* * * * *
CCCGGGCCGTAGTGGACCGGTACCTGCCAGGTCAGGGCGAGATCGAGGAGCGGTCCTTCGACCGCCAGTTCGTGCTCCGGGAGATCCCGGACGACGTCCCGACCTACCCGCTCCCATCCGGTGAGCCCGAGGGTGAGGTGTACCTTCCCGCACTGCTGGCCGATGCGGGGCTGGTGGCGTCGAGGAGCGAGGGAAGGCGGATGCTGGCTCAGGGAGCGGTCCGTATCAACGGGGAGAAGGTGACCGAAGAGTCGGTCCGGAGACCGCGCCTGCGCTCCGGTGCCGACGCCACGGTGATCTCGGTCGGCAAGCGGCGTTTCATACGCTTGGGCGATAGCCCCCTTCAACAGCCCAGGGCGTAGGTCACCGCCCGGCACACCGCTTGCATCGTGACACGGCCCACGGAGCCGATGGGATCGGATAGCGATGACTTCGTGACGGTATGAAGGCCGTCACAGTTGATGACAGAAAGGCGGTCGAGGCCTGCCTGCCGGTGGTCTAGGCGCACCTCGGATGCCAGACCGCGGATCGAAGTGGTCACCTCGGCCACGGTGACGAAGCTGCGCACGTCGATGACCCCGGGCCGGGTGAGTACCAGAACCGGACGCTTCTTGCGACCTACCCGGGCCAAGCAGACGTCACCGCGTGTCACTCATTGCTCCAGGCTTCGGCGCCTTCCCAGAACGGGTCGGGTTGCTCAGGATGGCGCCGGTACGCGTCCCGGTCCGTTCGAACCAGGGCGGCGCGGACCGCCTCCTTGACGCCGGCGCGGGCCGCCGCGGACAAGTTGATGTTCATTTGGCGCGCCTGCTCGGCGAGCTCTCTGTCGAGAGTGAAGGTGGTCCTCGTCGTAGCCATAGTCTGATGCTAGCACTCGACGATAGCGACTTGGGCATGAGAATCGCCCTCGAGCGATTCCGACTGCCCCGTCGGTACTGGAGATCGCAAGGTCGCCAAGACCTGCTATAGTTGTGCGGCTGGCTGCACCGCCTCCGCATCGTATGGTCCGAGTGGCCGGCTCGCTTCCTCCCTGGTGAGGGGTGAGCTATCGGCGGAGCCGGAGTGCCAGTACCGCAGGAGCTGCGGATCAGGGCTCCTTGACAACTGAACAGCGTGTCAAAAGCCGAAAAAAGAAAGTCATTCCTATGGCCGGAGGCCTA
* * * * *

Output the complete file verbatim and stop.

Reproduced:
CCCGGGCCGTAGTGGACCGGTACCTGCCAGGTCAGGGCGAGATCGAGGAGCGGTCCTTCGACCGCCAGTTCGTGCTCCGGGAGATCCCGGACGACGTCCCGACCTACCCGCTCCCATCCGGTGAGCCCGAGGGTGAGGTGTACCTTCCCGCACTGCTGGCCGATGCGGGGCTGGTGGCGTCGAGGAGCGAGGGAAGGCGGATGCTGGCTCAGGGAGCGGTCCGTATCAACGGGGAGAAGGTGACCGAAGAGTCGGTCCGGAGACCGCGCCTGCGCTCCGGTGCCGACGCCACGGTGATCTCGGTCGGCAAGCGGCGTTTCATACGCTTGGGCGATAGCCCCCTTCAACAGCCCAGGGCGTAGGTCACCGCCCGGCACACCGCTTGCATCGTGACACGGCCCACGGAGCCGATGGGATCGGATAGCGATGACTTCGTGACGGTATGAAGGCCGTCACAGTTGATGACAGAAAGGCGGTCGAGGCCTGCCTGCCGGTGGTCTAGGCGCACCTCGGATGCCAGACCGCGGATCGAAGTGGTCACCTCGGCCACGGTGACGAAGCTGCGCACGTCGATGACCCCGGGCCGGGTGAGTACCAGAACCGGACGCTTCTTGCGACCTACCCGGGCCAAGCAGACGTCACCGCGTGTCACTCATTGCTCCAGGCTTCGGCGCCTTCCCAGAACGGGTCGGGTTGCTCAGGATGGCGCCGGTACGCGTCCCGGTCCGTTCGAACCAGGGCGGCGCGGACCGCCTCCTTGACGCCGGCGCGGGCCGCCGCGGACAAGTTGATGTTCATTTGGCGCGCCTGCTCGGCGAGCTCTCTGTCGAGAGTGAAGGTGGTCCTCGTCGTAGCCATAGTCTGATGCTAGCACTCGACGATAGCGACTTGGGCATGAGAATCGCCCTCGAGCGATTCCGACTGCCCCGTCGGTACTGGAGATCGCAAGGTCGCCAAGACCTGCTATAGTTGTGCGGCTGGCTGCACCGCCTCCGCATCGTATGGTCCGAGTGGCCGGCTCGCTTCCTCCCTGGTGAGGGGTGAGCTATCGGCGGAGCCGGAGTGCCAGTACCGCAGGAGCTGCGGATCAGGGCTCCTTGACAACTGAACAGCGTGTCAAAAGCCGAAAAAAGAAAGTCATTCCTATGGCCGGAGGCCTA